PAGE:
An EU-designed disease forecasting model had accurately predicted that Ebola will have infected between 14,000 and 22,000 people (number of reported cases) in West Africa by the end of November 2014.
According to the World Health Organization, 6,928 people are known to have died from Ebola and more than 16,000 have been infected by end of November.
The Global Epidemic and Mobility Model (GLEaM) was developed by the EU's EPIWORK research project which ended in 2013.
The model is now available for laboratories around the world to help predict the spread of global diseases such as Ebola.
GLEaM produces simulations of the spread of infectious diseases by combining real-world data on populations and human mobility with elaborate stochastic models of disease transmission.
It uses data such as daily airline passenger traffic, censuses, hospital admissions and medical services, funeral attendances, and even information submitted from mobile phones.
Professor Vespignani, EPIWORK project leader, now head of the Laboratory for the Modeling of Biological Socio-Technical Systems (MOBS LAB) at Northeastern University in Boston, US, "We began using the model for Ebola in July this year, when the disease started to show exponential growth in West Africa. We are also looking at the possibility of Ebola spreading worldwide. In the case of Ebola, so far the predictions of reported cases have been accurate within the probability range the model calculates."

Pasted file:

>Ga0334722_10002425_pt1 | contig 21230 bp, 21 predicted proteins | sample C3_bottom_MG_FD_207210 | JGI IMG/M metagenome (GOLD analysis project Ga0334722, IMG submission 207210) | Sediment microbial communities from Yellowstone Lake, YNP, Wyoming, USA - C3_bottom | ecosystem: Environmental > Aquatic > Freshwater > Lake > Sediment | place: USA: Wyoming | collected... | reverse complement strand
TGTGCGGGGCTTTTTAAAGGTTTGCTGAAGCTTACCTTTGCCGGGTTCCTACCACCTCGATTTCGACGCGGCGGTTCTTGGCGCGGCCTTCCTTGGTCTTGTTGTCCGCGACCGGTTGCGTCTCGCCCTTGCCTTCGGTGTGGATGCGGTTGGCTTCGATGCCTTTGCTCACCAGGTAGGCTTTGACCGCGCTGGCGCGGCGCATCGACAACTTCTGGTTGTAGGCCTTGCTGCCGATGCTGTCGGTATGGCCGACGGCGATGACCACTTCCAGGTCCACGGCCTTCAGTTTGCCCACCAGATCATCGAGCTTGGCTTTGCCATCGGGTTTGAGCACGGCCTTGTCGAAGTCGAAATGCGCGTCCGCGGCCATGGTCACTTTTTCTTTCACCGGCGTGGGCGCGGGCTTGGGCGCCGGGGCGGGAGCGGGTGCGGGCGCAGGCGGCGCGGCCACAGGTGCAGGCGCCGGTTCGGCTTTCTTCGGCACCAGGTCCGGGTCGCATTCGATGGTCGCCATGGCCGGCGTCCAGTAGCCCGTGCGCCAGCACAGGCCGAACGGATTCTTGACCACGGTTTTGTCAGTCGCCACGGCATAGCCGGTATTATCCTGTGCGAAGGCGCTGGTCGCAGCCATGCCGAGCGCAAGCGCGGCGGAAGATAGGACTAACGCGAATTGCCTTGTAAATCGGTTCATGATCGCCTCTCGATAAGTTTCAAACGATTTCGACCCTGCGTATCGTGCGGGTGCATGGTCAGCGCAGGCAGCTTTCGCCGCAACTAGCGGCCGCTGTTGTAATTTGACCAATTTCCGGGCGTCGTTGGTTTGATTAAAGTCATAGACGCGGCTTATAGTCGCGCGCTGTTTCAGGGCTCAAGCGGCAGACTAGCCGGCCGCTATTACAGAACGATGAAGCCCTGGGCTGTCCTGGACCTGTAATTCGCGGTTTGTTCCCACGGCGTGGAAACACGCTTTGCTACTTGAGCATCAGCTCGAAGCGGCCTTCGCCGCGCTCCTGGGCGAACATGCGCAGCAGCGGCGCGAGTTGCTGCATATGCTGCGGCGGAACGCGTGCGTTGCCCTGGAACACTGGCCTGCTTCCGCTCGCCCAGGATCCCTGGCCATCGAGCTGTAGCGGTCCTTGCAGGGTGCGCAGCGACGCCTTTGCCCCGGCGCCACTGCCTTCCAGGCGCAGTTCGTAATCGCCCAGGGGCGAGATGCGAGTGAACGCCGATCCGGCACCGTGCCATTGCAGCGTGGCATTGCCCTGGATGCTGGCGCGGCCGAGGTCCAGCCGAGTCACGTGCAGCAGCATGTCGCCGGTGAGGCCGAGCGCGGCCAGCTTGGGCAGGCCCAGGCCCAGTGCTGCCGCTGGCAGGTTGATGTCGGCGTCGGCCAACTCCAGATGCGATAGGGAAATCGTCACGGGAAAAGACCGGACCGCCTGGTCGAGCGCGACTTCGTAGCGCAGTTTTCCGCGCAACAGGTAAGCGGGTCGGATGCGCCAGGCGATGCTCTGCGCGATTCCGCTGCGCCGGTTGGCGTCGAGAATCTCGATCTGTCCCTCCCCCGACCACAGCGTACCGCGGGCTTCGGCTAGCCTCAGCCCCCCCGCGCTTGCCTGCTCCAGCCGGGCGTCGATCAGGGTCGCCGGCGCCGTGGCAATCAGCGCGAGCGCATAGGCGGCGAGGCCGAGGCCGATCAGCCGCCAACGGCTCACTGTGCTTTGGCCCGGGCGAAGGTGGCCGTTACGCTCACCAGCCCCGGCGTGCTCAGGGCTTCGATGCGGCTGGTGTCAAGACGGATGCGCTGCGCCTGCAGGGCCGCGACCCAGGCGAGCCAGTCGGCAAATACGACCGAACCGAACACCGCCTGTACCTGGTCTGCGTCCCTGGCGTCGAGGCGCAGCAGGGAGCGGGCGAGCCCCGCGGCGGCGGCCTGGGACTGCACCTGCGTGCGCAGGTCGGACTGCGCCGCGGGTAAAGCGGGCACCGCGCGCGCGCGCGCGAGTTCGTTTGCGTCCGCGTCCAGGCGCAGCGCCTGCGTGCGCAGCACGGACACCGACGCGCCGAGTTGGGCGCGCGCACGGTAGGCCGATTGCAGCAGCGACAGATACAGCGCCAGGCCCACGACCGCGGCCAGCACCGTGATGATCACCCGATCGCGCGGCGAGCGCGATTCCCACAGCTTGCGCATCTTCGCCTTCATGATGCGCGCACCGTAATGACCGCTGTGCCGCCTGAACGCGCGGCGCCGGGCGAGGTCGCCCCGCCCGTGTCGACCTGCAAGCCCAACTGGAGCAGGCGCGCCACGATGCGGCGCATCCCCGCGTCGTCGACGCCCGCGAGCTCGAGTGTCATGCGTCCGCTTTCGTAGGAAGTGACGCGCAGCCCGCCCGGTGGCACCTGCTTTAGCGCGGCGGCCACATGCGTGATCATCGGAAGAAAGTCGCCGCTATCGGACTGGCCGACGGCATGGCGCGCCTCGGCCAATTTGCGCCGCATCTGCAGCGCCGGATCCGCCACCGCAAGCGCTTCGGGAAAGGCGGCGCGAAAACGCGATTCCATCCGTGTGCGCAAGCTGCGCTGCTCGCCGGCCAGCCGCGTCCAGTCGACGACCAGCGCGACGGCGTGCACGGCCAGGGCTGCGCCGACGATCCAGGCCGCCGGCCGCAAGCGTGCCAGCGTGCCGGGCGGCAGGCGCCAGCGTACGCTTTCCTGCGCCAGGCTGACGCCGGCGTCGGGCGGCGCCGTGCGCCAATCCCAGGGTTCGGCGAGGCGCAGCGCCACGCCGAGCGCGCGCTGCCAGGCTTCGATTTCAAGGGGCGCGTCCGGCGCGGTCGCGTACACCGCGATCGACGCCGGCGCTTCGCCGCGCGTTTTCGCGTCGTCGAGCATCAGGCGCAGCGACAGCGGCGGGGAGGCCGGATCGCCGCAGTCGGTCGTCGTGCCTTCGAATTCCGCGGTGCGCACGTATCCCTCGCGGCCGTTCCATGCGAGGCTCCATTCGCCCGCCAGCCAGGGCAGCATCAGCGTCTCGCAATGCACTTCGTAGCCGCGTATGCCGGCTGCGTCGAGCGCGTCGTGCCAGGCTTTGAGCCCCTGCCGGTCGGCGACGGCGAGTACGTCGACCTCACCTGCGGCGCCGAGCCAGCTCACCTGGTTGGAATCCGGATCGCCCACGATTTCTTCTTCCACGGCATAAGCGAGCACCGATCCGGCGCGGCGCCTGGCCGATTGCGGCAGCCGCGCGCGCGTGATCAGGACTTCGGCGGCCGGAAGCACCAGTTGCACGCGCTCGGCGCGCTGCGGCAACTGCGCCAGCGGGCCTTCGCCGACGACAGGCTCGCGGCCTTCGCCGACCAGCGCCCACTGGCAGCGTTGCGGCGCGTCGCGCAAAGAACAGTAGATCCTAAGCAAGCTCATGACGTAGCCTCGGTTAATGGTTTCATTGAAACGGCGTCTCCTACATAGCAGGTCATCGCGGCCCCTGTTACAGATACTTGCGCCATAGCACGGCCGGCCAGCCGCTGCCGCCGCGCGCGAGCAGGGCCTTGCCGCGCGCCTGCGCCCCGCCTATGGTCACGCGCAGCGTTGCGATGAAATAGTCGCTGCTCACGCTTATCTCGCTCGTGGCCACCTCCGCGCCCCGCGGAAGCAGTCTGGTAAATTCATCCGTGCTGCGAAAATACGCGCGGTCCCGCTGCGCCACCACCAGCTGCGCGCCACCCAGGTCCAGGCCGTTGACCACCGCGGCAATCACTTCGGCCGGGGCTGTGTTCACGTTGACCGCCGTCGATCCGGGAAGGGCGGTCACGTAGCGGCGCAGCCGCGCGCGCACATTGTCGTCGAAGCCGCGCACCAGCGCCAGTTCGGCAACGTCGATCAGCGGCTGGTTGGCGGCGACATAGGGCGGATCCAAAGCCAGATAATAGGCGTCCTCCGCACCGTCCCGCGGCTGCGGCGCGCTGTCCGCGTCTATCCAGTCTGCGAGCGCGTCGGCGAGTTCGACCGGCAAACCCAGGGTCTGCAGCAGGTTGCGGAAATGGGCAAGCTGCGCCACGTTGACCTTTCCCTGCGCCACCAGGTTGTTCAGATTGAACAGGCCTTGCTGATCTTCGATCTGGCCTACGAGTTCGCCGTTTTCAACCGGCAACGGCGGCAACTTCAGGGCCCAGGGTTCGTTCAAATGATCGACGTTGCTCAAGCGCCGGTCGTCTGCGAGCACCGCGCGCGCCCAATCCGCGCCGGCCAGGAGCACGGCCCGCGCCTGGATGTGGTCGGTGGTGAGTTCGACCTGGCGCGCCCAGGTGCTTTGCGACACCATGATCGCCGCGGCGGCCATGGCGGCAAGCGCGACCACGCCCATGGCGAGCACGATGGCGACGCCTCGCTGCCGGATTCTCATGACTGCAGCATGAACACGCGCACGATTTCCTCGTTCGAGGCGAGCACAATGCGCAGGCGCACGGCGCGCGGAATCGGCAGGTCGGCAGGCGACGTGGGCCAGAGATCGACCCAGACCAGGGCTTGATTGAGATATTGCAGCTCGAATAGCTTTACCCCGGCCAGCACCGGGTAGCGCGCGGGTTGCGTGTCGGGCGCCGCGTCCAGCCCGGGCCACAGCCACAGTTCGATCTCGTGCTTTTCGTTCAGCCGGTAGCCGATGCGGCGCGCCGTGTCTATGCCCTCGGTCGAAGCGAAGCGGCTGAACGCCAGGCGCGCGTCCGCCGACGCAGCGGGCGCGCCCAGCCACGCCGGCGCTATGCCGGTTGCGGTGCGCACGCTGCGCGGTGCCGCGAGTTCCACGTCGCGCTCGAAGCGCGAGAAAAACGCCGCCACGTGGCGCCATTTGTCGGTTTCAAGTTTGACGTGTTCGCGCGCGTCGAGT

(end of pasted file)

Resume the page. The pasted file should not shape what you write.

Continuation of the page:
The EPIWORK project involved collecting epidemiological data during the 2009 outbreak of H1N1 influenza, commonly known as 'swine flu'.
Daniela Paolotti, an epidemiologist at Italy's ISI (Institute for Scientific Interchange) Foundation, the institution which coordinated EPIWORK, added, "The focus for GLEaM in 2009 was the H1N1 influenza pandemic, but it was always meant to be extended to other infectious diseases. The idea was to build a framework that could be used for new emerging diseases and as a result it has been able to be adapted to Ebola, too."
During the EPIWORK project, researchers also developed 'Influenzanet', a system to monitor the activity of influenza-like-illness (ILI). It provides additional information for epidemiologists and public health scientists.
In many countries involved in Influenzanet, the web data is published weekly on government surveillance websites as an annex to the official data.
There have been other models too which have forecast as many as 1.5 million cases of Ebola by end of January.
While the UN had hoped to be able to control the spread and bring down the numbers by December 1, the situation in Sierra Leone has made this goal unachievable. The total death toll has crossed 7000 with most of the deaths in the three West African nations.